Lee Van Cleef. What a Face?

Rummaging the frontier of classic movies as a child, the Western stood tall as a tradition I loved. Stagecoach (1939), My Darling Clementine (1946), She Wore a Yellow Ribbon (1949). I couldn’t get enough and I sought out the best. Renting High Noon (1952), the cast assembled was amazing. Gary Cooper, Grace Kelly, Lloyd Bridges, Lon Chaney Jr, Harry Morgan, Jack Elam, Lee Van Cleef. It was a who’s who of faces. Cooper dominated sweating and fretting in the oblivion of an uncaring town. Grace gave warmth in a cold despairing vision. Bridges strutted at the peak of his powers. Chaney gnawed at a life lived. Morgan grinned. Elam eyed. Cleef stared. So many spoils and sights to see.

Among them is Cleef. In his first film. A worn-in face even when young, he leered readily. Eyes narrowing, lips pursed. The Cat That Ate The Canary? That’s him. So much malice behind that smirk. And intelligence. His gaze reading people determining weakness. A thoughtfulness there from the get-go. He wasn’t your average baddie. But he played them often. Untamed Frontier (1952), Kansas City Confidential (1952), The Lawless Breed (1953), The Bandits of Corsica (1953), The Beast from 20,000 Fathoms (1953), Arena (1953), Jack Slade (1953), Tumbleweed (1953), The Nebraskan (1953), Arrow in the Dust (1954), The Yellow Tomahawk (1954), Dawn of Socorro (1954), The Big Combo (1955), A Man Alone (1955), The Conqueror (1956), Tribute to a Bad Man (1956), It Conquered the World (1956), Gunfight at the O.K. Corral (1957), The Lonely Man (1957), The Tin Star (1957), The Young Lions (1958), The Bravados (1958), The Man Who Shot Liberty Valance (1962), How the West Was Won (1962).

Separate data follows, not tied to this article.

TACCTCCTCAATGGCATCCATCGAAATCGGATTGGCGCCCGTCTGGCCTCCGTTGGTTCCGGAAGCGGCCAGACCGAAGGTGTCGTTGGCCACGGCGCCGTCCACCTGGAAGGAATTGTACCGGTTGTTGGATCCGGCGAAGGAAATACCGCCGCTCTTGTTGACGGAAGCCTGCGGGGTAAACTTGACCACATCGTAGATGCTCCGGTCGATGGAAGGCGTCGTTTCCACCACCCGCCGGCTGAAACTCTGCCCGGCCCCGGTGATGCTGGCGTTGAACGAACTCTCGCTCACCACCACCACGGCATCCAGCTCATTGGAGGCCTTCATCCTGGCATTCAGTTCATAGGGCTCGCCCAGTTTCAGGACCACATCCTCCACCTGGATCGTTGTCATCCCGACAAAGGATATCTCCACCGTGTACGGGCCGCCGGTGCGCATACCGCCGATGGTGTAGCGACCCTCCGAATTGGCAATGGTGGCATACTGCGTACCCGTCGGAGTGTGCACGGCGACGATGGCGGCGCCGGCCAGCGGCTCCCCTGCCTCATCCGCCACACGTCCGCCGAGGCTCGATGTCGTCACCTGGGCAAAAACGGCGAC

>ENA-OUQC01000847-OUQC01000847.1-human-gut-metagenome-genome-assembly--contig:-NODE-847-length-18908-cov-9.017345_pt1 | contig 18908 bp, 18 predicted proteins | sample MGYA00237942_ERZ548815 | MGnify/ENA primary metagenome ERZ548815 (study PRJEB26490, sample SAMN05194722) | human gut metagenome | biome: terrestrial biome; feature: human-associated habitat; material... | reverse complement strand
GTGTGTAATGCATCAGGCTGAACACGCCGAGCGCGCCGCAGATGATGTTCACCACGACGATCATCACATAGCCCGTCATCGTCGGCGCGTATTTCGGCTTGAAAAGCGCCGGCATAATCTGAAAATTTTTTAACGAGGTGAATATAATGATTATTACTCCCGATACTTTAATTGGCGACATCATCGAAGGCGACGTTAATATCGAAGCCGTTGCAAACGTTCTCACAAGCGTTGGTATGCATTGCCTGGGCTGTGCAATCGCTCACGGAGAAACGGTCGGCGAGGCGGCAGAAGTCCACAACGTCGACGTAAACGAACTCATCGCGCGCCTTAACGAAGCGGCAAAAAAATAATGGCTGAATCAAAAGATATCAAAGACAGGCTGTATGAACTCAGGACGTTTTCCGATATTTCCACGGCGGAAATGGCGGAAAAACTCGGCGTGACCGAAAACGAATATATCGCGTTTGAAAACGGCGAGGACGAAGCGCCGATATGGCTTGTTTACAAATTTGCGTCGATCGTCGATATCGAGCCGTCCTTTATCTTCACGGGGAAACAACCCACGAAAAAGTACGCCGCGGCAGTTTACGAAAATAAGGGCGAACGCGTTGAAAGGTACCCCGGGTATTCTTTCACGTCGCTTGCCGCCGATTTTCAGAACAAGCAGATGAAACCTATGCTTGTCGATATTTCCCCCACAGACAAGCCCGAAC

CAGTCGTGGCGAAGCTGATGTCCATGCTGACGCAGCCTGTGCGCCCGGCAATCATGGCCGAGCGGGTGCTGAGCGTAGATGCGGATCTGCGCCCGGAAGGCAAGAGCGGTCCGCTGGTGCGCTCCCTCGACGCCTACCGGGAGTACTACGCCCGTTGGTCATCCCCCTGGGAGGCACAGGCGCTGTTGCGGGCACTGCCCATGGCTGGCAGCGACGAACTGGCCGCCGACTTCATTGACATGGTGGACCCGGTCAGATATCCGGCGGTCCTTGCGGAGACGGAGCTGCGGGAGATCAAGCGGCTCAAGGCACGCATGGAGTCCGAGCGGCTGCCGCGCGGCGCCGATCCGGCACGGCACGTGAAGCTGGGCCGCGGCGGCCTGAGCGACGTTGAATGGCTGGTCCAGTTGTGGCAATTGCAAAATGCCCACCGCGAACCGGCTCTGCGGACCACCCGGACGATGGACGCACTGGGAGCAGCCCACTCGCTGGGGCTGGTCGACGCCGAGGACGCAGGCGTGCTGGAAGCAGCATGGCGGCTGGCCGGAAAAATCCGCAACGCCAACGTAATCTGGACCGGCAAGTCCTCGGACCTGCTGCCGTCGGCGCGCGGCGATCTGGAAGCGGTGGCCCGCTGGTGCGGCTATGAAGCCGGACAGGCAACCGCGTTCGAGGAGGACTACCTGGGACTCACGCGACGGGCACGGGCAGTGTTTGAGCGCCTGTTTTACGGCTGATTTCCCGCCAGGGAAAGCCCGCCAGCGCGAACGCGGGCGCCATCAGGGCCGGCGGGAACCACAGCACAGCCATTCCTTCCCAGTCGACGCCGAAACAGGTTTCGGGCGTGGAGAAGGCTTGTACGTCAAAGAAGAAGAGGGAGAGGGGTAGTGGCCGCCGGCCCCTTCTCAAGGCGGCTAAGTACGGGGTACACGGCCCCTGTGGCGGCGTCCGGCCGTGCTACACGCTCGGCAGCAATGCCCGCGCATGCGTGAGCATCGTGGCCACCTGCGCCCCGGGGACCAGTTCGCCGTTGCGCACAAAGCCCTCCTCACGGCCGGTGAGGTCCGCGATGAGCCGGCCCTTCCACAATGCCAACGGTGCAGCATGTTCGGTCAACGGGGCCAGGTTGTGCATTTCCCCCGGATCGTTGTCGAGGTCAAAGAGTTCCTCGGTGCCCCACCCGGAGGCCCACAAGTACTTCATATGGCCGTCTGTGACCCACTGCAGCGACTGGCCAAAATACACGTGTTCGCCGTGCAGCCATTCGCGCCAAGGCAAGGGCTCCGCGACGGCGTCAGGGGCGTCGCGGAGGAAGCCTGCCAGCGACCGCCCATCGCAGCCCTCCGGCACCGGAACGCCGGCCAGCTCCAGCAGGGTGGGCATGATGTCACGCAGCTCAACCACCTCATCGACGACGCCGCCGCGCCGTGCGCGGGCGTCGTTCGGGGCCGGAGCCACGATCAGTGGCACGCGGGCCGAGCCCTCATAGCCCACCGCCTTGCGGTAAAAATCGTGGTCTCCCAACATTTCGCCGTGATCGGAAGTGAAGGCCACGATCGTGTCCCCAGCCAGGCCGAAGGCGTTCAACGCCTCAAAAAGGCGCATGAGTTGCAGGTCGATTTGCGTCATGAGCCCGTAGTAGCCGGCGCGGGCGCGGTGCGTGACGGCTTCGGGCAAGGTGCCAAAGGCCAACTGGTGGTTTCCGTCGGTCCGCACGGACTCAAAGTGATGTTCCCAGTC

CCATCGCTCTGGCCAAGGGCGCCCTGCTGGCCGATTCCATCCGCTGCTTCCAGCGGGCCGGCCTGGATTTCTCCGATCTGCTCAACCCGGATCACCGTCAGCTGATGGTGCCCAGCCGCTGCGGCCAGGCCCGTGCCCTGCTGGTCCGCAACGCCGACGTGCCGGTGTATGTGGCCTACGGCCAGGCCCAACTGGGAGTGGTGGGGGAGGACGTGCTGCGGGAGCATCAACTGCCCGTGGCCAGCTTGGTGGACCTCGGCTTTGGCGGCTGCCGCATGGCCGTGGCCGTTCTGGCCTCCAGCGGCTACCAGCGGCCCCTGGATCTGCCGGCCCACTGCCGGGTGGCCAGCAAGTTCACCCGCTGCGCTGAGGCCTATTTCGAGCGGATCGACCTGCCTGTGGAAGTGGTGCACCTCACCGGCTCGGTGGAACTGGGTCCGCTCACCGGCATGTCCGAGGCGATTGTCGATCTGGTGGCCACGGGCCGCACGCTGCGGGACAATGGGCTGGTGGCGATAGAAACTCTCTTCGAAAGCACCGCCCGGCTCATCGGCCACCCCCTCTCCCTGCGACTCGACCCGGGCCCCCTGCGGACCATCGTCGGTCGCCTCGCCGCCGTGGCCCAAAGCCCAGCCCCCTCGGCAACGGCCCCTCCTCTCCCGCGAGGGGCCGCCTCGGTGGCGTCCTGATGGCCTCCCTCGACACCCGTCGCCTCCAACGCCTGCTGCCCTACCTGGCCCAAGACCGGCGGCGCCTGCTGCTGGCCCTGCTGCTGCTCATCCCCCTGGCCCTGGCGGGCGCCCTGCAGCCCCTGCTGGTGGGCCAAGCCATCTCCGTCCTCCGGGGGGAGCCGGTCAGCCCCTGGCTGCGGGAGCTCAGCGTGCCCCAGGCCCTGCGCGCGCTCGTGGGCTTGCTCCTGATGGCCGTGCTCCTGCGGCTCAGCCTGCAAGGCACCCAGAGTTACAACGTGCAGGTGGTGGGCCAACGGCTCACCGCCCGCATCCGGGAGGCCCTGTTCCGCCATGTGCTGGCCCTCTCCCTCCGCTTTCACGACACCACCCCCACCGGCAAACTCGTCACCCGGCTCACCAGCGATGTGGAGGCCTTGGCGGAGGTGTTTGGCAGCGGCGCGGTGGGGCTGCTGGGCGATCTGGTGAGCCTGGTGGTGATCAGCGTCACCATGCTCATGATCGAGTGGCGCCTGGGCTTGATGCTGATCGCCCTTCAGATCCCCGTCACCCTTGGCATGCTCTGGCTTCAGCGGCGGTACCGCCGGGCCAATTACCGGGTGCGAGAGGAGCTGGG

Badly damaging his knee in a car crash in 1958, physicians thought he wouldn’t ride a horse again. The injury stayed with him for the rest of his life. His recovery effected his work for a time. By 1964, he decided to give up acting. Not enough roles, too little money, it just wasn’t worth it. Sergio Leone had to repeatedly ask him to be in For a Few Dollars More (1965). Once on set, sparks flew and a star was born. Spain? The Spaghetti Western? Lee’s sneer jibed with it and Leone cast him in The Good, the Bad, and the Ugly (1966) the very next year. Defining “The Bad” for a generation, Cleef’s mug found its moment. The Big Gundown (1966), Death Rides a Horse (1967), Day of Anger (1967), Behold the Law (1968), Commandos (1968), Sabata (1969), Barquero (1970), El Condor (1970), Captain Apache (1971), Return of Sabata (1971), Bad Man’s River (1971), The Magnificent Seven Ride! (1972), The Grand Duel (1972), Mean Frank and Crazy Tony (1973), The Stranger and the Gunfighter (1974), Take a Hard Ride (1975), God’s Gun (1976), The Rip-Off (1978).

Around the late 70s, his health slowed him down but he still acted. The Octagon (1980), Escape from New York (1981), Code Name: Wild Geese (1984), the TV Series The Master, Jungle Raiders (1985), Armed Response (1986), The Commander (1987), Speed Zone (1989), Thieves of Fortune (1990). A wise guy, an operator, the man who knows, Lee headlined MST three times. It Conquered the World, Master Ninja I, Master Ninja II. What a character. Aged or Forever Young?